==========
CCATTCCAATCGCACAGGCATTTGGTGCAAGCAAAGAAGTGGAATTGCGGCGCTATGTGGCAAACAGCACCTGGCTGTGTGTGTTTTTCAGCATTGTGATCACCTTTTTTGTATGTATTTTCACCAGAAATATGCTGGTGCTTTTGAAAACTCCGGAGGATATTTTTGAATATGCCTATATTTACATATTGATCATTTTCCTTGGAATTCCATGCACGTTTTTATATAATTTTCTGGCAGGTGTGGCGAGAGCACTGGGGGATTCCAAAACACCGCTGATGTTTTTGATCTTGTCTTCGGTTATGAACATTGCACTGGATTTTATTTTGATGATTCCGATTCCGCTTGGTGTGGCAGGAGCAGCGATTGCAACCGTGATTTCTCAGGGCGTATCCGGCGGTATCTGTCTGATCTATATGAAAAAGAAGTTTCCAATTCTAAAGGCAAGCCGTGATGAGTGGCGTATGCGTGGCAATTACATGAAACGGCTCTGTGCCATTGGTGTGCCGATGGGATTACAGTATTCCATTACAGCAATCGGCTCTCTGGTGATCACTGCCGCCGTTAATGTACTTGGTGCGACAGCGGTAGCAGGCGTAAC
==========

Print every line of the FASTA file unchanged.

CCATTCCAATCGCACAGGCATTTGGTGCAAGCAAAGAAGTGGAATTGCGGCGCTATGTGGCAAACAGCACCTGGCTGTGTGTGTTTTTCAGCATTGTGATCACCTTTTTTGTATGTATTTTCACCAGAAATATGCTGGTGCTTTTGAAAACTCCGGAGGATATTTTTGAATATGCCTATATTTACATATTGATCATTTTCCTTGGAATTCCATGCACGTTTTTATATAATTTTCTGGCAGGTGTGGCGAGAGCACTGGGGGATTCCAAAACACCGCTGATGTTTTTGATCTTGTCTTCGGTTATGAACATTGCACTGGATTTTATTTTGATGATTCCGATTCCGCTTGGTGTGGCAGGAGCAGCGATTGCAACCGTGATTTCTCAGGGCGTATCCGGCGGTATCTGTCTGATCTATATGAAAAAGAAGTTTCCAATTCTAAAGGCAAGCCGTGATGAGTGGCGTATGCGTGGCAATTACATGAAACGGCTCTGTGCCATTGGTGTGCCGATGGGATTACAGTATTCCATTACAGCAATCGGCTCTCTGGTGATCACTGCCGCCGTTAATGTACTTGGTGCGACAGCGGTAGCAGGCGTAAC